Dreamer's Pool: Blackthorn & Grim, Book 1 Audible Audiobook – Unabridged
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Award-winning author Juliet Marillier "weaves magic, mythology, and folklore into every sentence on the page" (The Book Smugglers). Now she begins an all-new and enchanting series that will transport readers to a magical vision of ancient Ireland...
In exchange for help escaping her long and wrongful imprisonment, embittered magical healer Blackthorn has vowed to set aside her bid for vengeance against the man who destroyed all that she once held dear. Followed by a former prison mate, a silent hulk of a man named Grim, she travels north to Dalriada. There she'll live on the fringe of a mysterious forest, duty bound for seven years to assist anyone who asks for her help. Oran, crown prince of Dalriada, has waited anxiously for the arrival of his future bride, Lady Flidais. He knows her only from a portrait and sweetly poetic correspondence that have convinced him Flidais is his destined true love. But Oran discovers letters can lie. For although his intended exactly resembles her portrait, her brutality upon arrival proves she is nothing like the sensitive woman of the letters.
With the strategic marriage imminent, Oran sees no way out of his dilemma. Word has spread that Blackthorn possesses a remarkable gift for solving knotty problems, so the prince asks her for help. To save Oran from his treacherous nuptials, Blackthorn and Grim will need all their resources: courage, ingenuity, leaps of deduction, and more than a little magic.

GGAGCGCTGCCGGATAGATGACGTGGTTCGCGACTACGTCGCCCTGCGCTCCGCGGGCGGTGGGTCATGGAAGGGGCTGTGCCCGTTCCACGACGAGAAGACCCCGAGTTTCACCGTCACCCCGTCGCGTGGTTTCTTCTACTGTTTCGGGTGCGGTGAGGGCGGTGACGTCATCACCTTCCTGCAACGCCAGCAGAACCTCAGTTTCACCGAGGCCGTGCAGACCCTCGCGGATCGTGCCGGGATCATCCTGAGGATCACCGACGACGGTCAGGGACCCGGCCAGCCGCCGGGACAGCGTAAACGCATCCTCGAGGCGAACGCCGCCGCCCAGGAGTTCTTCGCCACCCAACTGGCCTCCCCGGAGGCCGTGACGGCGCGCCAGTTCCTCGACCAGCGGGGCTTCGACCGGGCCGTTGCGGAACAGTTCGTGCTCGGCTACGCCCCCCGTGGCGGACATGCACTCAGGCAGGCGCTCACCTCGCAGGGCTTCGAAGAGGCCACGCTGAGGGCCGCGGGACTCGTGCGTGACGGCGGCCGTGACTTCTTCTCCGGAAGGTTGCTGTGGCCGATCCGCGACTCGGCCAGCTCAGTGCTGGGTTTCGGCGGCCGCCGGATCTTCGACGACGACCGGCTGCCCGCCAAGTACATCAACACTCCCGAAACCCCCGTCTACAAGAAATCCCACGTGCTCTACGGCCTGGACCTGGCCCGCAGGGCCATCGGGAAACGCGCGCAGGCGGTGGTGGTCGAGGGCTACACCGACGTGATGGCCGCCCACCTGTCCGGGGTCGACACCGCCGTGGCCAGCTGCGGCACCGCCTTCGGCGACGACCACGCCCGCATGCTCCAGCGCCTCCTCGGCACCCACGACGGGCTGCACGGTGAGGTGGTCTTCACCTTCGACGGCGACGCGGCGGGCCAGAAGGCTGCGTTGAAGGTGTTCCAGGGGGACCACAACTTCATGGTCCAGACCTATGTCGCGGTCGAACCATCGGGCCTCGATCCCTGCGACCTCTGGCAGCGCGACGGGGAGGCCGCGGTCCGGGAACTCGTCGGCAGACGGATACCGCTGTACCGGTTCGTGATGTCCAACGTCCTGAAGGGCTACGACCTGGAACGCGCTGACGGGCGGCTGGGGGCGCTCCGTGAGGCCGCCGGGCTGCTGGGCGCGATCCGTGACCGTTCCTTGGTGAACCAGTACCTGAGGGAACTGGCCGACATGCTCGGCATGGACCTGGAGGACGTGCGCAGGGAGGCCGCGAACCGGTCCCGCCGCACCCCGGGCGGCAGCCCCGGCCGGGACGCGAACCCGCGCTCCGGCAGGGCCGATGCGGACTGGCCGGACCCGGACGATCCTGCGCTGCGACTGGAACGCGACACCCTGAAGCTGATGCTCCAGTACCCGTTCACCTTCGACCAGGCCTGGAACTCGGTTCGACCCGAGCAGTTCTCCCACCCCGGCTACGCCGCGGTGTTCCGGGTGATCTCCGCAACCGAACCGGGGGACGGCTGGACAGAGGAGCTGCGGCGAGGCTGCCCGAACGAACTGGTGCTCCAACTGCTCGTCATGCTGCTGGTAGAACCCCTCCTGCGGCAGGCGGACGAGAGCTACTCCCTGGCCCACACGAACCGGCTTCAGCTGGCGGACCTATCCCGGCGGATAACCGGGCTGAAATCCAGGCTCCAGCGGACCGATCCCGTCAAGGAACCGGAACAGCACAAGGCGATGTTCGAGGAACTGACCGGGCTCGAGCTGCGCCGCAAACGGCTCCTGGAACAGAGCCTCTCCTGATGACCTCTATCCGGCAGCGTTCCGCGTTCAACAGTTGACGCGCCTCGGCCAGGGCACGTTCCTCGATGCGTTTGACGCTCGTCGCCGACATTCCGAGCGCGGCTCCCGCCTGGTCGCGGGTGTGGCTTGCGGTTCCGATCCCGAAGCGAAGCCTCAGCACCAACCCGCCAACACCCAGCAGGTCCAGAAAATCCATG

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|Listening Length||17 hours and 44 minutes|
|Narrator||Scott Aiello, Natalie Gold, Nick Sullivan|
|Whispersync for Voice||Ready|
|Audible.com Release Date||November 04, 2014|
|Best Sellers Rank|| #12,006 in Audible Books & Originals (See Top 100 in Audible Books & Originals) |
#76 in Fairy Tale Fantasy (Audible Books & Originals)
#83 in Historical Mysteries (Audible Books & Originals)
#132 in Fantasy Romance (Audible Books & Originals)
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Top reviews from the United States